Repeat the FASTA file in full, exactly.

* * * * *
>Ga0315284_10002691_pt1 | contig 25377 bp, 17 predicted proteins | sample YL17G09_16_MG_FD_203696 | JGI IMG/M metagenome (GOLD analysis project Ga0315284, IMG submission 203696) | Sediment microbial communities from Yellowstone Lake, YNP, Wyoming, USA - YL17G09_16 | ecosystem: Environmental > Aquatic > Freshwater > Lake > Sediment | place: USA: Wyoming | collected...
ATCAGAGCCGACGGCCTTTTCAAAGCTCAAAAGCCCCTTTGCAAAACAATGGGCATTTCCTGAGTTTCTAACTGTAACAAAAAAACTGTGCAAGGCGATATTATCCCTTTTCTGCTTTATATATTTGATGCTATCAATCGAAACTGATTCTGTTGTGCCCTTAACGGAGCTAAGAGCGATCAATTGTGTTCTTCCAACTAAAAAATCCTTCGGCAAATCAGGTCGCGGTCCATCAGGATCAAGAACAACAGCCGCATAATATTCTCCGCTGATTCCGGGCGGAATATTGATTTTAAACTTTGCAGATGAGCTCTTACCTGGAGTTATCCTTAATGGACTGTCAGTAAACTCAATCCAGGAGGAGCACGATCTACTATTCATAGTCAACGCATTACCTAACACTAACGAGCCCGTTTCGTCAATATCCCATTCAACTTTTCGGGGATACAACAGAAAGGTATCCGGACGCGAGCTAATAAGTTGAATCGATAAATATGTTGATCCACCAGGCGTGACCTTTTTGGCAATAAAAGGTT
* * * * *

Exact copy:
>Ga0315284_10002691_pt1 | contig 25377 bp, 17 predicted proteins | sample YL17G09_16_MG_FD_203696 | JGI IMG/M metagenome (GOLD analysis project Ga0315284, IMG submission 203696) | Sediment microbial communities from Yellowstone Lake, YNP, Wyoming, USA - YL17G09_16 | ecosystem: Environmental > Aquatic > Freshwater > Lake > Sediment | place: USA: Wyoming | collected...
ATCAGAGCCGACGGCCTTTTCAAAGCTCAAAAGCCCCTTTGCAAAACAATGGGCATTTCCTGAGTTTCTAACTGTAACAAAAAAACTGTGCAAGGCGATATTATCCCTTTTCTGCTTTATATATTTGATGCTATCAATCGAAACTGATTCTGTTGTGCCCTTAACGGAGCTAAGAGCGATCAATTGTGTTCTTCCAACTAAAAAATCCTTCGGCAAATCAGGTCGCGGTCCATCAGGATCAAGAACAACAGCCGCATAATATTCTCCGCTGATTCCGGGCGGAATATTGATTTTAAACTTTGCAGATGAGCTCTTACCTGGAGTTATCCTTAATGGACTGTCAGTAAACTCAATCCAGGAGGAGCACGATCTACTATTCATAGTCAACGCATTACCTAACACTAACGAGCCCGTTTCGTCAATATCCCATTCAACTTTTCGGGGATACAACAGAAAGGTATCCGGACGCGAGCTAATAAGTTGAATCGATAAATATGTTGATCCACCAGGCGTGACCTTTTTGGCAATAAAAGGTT